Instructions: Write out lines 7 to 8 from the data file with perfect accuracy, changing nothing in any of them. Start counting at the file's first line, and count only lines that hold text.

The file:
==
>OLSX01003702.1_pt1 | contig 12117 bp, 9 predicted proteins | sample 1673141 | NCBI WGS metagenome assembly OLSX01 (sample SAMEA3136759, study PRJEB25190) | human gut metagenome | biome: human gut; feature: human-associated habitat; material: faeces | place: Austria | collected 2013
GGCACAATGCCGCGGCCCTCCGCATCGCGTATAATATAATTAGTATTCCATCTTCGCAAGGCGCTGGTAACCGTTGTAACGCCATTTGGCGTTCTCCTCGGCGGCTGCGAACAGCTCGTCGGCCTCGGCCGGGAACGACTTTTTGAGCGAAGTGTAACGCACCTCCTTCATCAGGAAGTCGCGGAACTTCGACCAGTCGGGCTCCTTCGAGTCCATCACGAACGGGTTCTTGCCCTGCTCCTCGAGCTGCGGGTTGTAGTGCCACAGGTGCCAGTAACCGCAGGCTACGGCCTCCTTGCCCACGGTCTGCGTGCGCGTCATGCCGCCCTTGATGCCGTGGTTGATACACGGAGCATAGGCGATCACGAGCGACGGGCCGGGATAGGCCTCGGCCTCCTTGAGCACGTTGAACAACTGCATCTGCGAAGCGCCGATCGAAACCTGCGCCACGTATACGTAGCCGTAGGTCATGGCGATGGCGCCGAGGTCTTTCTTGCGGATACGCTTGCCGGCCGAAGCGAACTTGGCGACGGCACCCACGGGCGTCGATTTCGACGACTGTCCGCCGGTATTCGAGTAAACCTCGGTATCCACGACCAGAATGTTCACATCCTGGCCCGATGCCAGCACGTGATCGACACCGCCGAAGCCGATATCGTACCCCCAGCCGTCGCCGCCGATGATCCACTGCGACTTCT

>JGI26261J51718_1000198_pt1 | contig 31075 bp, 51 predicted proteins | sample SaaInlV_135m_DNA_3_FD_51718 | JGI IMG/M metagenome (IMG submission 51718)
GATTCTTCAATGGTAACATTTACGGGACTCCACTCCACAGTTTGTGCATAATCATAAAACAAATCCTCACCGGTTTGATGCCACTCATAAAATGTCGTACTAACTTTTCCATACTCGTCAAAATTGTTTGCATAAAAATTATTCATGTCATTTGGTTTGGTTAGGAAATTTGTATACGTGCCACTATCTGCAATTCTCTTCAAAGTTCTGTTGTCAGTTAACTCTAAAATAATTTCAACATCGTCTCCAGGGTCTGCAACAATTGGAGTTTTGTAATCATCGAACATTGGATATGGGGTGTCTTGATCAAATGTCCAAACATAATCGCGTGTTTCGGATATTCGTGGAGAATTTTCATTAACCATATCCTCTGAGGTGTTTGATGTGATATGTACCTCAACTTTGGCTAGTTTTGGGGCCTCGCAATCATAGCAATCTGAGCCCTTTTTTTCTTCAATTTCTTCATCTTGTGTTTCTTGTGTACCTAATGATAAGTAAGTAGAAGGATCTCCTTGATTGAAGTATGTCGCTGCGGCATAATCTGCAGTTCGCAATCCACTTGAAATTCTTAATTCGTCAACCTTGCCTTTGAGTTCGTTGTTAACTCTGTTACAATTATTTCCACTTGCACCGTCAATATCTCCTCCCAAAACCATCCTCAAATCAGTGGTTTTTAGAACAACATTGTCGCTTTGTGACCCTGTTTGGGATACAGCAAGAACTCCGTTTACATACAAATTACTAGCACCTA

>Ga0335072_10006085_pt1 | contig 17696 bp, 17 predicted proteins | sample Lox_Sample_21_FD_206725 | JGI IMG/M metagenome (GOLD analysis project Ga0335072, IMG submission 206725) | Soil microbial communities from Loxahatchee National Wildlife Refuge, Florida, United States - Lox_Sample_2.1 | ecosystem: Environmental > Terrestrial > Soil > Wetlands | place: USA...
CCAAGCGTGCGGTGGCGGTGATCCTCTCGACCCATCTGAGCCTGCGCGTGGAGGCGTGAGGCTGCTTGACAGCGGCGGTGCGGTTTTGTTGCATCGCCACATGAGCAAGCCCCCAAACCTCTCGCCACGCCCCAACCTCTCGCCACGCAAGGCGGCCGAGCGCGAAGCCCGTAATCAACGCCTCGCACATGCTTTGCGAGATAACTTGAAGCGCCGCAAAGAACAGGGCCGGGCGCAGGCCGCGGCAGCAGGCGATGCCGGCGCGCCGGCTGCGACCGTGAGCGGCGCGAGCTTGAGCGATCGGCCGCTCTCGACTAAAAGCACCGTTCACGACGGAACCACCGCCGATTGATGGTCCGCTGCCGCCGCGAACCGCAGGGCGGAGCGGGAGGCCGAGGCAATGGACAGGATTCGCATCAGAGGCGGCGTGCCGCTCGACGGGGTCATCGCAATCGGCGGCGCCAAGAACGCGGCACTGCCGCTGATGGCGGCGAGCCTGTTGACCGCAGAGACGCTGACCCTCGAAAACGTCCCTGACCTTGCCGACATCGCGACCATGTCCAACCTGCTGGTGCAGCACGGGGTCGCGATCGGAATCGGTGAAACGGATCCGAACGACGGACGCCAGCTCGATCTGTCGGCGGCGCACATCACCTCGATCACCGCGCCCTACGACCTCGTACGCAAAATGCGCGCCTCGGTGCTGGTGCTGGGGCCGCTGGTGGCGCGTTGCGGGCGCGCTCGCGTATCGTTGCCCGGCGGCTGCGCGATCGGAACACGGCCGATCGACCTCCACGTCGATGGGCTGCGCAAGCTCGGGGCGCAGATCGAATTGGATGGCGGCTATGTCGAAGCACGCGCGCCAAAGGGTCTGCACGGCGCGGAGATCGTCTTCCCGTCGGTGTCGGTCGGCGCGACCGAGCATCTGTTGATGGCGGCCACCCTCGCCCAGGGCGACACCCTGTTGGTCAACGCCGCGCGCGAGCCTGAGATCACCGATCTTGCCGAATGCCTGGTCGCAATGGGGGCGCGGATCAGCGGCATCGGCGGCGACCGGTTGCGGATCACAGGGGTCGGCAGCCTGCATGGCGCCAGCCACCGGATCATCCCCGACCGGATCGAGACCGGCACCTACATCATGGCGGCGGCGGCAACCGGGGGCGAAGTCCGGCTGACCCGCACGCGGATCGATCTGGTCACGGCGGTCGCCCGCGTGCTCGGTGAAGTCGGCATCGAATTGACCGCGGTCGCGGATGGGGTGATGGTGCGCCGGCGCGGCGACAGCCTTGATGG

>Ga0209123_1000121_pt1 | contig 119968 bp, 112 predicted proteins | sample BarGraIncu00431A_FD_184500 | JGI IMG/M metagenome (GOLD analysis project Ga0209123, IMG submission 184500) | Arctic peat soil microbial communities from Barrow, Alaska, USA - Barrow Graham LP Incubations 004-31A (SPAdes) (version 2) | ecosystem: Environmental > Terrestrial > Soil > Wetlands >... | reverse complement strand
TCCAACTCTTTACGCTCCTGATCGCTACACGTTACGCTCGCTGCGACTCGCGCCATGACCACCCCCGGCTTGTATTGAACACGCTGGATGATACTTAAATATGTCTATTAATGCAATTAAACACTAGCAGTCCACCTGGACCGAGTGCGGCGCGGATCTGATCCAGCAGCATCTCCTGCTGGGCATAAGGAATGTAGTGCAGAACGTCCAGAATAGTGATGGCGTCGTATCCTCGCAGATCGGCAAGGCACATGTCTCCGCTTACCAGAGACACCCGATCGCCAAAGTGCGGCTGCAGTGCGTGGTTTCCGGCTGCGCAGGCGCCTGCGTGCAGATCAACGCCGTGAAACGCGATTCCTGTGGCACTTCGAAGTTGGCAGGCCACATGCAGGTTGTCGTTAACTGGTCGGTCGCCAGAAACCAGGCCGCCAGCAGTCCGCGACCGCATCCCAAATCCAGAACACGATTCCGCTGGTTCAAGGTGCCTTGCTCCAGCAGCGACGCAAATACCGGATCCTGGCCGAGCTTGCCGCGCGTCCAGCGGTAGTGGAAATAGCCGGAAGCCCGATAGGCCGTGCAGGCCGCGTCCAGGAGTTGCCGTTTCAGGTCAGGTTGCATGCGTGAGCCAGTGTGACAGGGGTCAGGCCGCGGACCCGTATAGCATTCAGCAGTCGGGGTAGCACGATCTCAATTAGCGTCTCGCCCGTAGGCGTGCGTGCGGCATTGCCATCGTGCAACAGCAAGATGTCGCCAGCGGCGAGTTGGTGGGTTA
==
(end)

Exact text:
>Ga0209123_1000121_pt1 | contig 119968 bp, 112 predicted proteins | sample BarGraIncu00431A_FD_184500 | JGI IMG/M metagenome (GOLD analysis project Ga0209123, IMG submission 184500) | Arctic peat soil microbial communities from Barrow, Alaska, USA - Barrow Graham LP Incubations 004-31A (SPAdes) (version 2) | ecosystem: Environmental > Terrestrial > Soil > Wetlands >... | reverse complement strand
TCCAACTCTTTACGCTCCTGATCGCTACACGTTACGCTCGCTGCGACTCGCGCCATGACCACCCCCGGCTTGTATTGAACACGCTGGATGATACTTAAATATGTCTATTAATGCAATTAAACACTAGCAGTCCACCTGGACCGAGTGCGGCGCGGATCTGATCCAGCAGCATCTCCTGCTGGGCATAAGGAATGTAGTGCAGAACGTCCAGAATAGTGATGGCGTCGTATCCTCGCAGATCGGCAAGGCACATGTCTCCGCTTACCAGAGACACCCGATCGCCAAAGTGCGGCTGCAGTGCGTGGTTTCCGGCTGCGCAGGCGCCTGCGTGCAGATCAACGCCGTGAAACGCGATTCCTGTGGCACTTCGAAGTTGGCAGGCCACATGCAGGTTGTCGTTAACTGGTCGGTCGCCAGAAACCAGGCCGCCAGCAGTCCGCGACCGCATCCCAAATCCAGAACACGATTCCGCTGGTTCAAGGTGCCTTGCTCCAGCAGCGACGCAAATACCGGATCCTGGCCGAGCTTGCCGCGCGTCCAGCGGTAGTGGAAATAGCCGGAAGCCCGATAGGCCGTGCAGGCCGCGTCCAGGAGTTGCCGTTTCAGGTCAGGTTGCATGCGTGAGCCAGTGTGACAGGGGTCAGGCCGCGGACCCGTATAGCATTCAGCAGTCGGGGTAGCACGATCTCAATTAGCGTCTCGCCCGTAGGCGTGCGTGCGGCATTGCCATCGTGCAACAGCAAGATGTCGCCAGCGGCGAGTTGGTGGGTTA